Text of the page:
Monday, November 17, 2014

Natural Selection at Work—Or Not

The free enterprise system is often considered to be a practical application of natural selection. Natural selection requires variation within a population, and that some of those variants are more successful than others, based not upon chance but upon their traits. Natural selection works on genetic variants in a biological population, and on different ideas within a culture. Good ideas (some of them called memes) catch on. It is supposed to work in the marketplace also: a company that treats their customers badly will, in theory, lose market share.

But this is not always true. On the day that I originally wrote this essay (August 21, 2014), Bank of America settled with the Department of Justice with a $16.65billion settlement, the largest settlement in history between a single corporation and the federal government. They used the financial crisis of the last decade as an opportunity to trick customers into buying investments that were falsely represented. You would think that the market would respond in Darwinian fashion and declare B of A to be a bad corporation, unworthy of investment. But you would be wrong. That same day, B of A stock prices were up 3 percent. Apparently corporations can do whatever they want and get away with it in the long run; if they get caught, the penalty is miniscule compared to the money they make by continuing to abuse their customers. Thank whatever God there may be that I got rid of both of my B of A mortgages. I still have some credit accounts, but the balances are shrinking and someday I will be certifiably B of A free.

Another example is a group called Wyndham Rewards. They book motel rooms online and give you bonus points for doing so. Sounds like a good deal, and for me, for a decade, it was. But just this summer motel managers started giving me horror stories about how customers who had booked online through Wyndham Rewards have gotten screwed over. In my case, a Super 8 motel put me into a smoking room when I had reserved a non-smoking room. This is a potential health hazard. The Super 8 refused to change my reservation until finally I threw so much of a tantrum that they were ready to call the police. It was a calculated tantrum, designed to apply psychological pressure on the manager. The manager at that motel, and managers at others, told me this was not an uncommon occurrence. The manager told me that I could pay for a non-smoking room if I wanted—that is, I could have paid for two rooms if I wanted the right one. Gee thanks.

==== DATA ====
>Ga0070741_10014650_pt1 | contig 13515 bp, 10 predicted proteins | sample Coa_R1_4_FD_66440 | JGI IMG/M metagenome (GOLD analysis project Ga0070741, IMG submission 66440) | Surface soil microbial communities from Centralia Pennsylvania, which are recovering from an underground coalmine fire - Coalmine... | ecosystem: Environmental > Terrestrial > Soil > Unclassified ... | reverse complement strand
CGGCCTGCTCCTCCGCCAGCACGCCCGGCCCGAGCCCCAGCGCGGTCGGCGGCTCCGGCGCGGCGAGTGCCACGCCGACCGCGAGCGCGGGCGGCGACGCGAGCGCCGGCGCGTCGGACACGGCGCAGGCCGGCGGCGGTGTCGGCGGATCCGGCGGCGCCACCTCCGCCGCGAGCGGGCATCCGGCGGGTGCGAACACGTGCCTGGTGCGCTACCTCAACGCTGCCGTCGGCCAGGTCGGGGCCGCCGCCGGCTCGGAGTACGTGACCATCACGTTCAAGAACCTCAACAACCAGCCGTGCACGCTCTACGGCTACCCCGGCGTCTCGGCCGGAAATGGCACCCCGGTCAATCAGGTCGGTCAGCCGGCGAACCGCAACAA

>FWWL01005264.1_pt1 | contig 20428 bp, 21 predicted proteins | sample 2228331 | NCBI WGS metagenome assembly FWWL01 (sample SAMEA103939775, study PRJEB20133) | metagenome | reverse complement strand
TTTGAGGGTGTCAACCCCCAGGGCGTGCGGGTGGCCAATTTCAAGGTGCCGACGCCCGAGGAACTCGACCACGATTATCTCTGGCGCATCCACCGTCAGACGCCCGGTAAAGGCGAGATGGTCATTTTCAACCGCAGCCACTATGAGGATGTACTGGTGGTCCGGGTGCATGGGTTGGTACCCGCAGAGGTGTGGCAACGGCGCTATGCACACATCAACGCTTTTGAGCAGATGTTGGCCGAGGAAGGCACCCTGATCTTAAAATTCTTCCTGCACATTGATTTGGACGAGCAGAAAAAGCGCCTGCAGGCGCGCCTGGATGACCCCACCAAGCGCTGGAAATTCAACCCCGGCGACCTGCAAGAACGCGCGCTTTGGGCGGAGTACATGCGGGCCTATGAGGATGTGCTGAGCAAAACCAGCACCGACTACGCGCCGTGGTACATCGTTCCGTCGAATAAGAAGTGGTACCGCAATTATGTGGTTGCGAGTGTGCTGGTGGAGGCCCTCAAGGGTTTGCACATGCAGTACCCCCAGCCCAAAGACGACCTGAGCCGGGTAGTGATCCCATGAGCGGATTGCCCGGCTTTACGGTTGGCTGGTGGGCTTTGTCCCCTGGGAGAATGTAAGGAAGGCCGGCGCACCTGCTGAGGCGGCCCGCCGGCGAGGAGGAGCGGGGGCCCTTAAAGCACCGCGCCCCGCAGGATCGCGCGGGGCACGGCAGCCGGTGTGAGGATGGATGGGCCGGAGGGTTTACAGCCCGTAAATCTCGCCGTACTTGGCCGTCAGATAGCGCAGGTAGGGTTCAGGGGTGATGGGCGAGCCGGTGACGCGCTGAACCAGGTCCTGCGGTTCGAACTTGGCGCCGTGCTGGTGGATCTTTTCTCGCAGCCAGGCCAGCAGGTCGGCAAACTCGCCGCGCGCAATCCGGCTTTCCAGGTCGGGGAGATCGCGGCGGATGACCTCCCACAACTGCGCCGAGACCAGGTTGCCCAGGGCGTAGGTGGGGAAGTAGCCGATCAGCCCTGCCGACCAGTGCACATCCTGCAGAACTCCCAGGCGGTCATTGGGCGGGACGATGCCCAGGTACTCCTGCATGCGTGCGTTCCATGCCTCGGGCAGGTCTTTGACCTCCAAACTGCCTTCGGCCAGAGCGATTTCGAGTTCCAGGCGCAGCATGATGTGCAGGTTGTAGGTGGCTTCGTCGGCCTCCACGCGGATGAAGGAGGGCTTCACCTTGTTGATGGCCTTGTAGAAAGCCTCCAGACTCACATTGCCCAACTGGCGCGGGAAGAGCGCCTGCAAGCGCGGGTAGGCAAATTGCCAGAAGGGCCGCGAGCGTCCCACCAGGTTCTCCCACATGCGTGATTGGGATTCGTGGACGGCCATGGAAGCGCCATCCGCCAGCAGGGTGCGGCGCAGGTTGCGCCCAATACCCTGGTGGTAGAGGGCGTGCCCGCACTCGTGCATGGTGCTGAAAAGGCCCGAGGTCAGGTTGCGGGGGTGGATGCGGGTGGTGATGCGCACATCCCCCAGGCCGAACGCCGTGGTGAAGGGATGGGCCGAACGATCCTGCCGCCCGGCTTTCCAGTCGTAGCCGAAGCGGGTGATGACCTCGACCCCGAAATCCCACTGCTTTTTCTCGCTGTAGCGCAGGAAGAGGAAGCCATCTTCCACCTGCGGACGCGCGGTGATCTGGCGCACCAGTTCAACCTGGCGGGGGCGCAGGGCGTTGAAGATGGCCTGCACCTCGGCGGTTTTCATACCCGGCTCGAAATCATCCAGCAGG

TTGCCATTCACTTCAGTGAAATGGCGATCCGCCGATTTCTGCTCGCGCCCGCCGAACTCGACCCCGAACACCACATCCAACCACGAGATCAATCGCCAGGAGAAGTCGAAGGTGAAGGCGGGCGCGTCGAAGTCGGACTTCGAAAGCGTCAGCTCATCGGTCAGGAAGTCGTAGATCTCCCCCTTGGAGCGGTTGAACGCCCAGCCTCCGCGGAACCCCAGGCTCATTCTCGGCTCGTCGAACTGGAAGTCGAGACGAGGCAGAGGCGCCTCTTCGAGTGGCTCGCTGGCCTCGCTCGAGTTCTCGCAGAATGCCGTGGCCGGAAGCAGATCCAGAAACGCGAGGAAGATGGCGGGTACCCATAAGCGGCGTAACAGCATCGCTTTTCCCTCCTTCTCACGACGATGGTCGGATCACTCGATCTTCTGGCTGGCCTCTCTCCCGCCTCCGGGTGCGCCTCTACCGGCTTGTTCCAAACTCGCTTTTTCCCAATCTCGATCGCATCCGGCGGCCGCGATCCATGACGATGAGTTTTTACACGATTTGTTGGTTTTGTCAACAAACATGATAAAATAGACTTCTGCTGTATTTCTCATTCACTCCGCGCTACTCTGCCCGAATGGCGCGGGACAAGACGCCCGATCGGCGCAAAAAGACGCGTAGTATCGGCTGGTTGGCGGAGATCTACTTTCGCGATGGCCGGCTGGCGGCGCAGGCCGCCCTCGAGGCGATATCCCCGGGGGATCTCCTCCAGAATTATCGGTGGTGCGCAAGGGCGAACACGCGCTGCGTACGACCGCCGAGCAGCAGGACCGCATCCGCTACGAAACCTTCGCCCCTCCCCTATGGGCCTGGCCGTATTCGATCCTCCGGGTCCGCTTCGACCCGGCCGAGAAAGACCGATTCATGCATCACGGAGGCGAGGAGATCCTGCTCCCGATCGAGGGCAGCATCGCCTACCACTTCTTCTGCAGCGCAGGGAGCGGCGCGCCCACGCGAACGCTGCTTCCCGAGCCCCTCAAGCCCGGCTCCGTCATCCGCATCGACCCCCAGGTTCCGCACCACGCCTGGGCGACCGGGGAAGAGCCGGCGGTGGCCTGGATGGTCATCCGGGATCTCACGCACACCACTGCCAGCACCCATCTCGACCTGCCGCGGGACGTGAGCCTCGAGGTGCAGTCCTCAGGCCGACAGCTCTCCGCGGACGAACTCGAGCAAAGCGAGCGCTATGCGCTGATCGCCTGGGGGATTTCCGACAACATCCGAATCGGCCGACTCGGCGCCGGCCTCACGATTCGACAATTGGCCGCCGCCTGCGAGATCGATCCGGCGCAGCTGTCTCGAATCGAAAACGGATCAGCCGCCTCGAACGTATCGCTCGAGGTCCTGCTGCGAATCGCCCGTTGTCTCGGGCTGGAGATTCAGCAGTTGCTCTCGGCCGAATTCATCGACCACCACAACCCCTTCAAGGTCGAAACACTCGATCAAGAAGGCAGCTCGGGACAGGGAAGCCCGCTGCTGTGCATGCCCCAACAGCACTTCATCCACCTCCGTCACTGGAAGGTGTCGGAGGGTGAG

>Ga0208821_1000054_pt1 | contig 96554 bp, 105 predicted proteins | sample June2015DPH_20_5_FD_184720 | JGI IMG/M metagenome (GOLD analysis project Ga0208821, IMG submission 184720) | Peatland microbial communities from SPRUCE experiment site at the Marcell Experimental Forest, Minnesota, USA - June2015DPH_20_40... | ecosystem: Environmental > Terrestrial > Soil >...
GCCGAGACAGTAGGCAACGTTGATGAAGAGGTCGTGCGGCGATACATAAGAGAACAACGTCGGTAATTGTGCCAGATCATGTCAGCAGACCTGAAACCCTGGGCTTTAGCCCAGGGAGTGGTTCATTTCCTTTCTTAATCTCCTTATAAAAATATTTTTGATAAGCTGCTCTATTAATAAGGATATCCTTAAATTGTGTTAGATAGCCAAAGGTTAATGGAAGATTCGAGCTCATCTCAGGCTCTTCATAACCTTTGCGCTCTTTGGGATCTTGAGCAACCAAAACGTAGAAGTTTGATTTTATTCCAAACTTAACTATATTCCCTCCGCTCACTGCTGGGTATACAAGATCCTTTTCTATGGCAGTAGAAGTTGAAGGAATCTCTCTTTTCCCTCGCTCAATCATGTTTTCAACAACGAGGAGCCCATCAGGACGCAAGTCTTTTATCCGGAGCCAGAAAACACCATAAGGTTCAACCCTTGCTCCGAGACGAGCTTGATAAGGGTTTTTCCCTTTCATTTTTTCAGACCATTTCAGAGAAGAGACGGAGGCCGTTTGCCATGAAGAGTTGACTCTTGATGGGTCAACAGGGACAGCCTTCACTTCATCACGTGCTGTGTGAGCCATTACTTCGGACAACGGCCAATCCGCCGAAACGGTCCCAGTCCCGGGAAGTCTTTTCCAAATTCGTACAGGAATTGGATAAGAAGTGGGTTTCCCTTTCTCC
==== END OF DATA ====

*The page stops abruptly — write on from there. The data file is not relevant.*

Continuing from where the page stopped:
I have spent hours trying to get this mistake resolved. The Super 8 manager blamed Wyndham, and Wyndham blamed the Super 8 manager, over and over. In the end, they got together and blamed me. The Wyndham customer service manager told me that the problem was my fault for having trusted the online Wyndham Rewards booking; and, once I arrived at the motel, I had done the right thing by reacting angrily in order to get a problem resolved.

I have concluded, based on my experience (and what motel managers have told me of other experiences) that Wyndham Rewards is a company that will take your business and offer you defective service in return. Will the market respond to these abuses? Or will Wyndham Rewards continue to be profitable despite the way they abuse customers?

I will attempt, now, to participate in the natural selection process. I have posted this blog entry. I will not use this company’s services again, nor will I stay (unless there is literally no other choice) at any of the associated hotel and motel chains. Here is the list:

·        Days Inn
·        Hawthorn
·        Howard Johnson
·        Knight’s Inn
·        Microtel
·        Ramada
·        Super 8
·        Travelodge
·        Wingate
·        Wyndham

Please join me in helping to reduce the profits of these companies and of Wyndham Rewards. It is possible that you may get satisfactory service from these hotels and motels by booking directly with them, but I, for one, will try to use the market against them because of their participation in Wyndham Rewards.

If we share our experiences online with others, it might actually make a difference. I certainly published my experiences on TripAdvisor. They sent me an email saying that 5,435 people have read my reviews (and that was a few months ago). And we should publish not just our negative experiences, but our positive ones. My most popular review was a very positive one about Buffalo River National River, which 1,350 people had read, mostly in the US but some from Europe as well. Numbers like this, while small in comparison to the total number of travelers, show that there is some hope for using the power of marketplace selection to make a difference in how customers are treated.

Let’s see if natural selection works in the marketplace.

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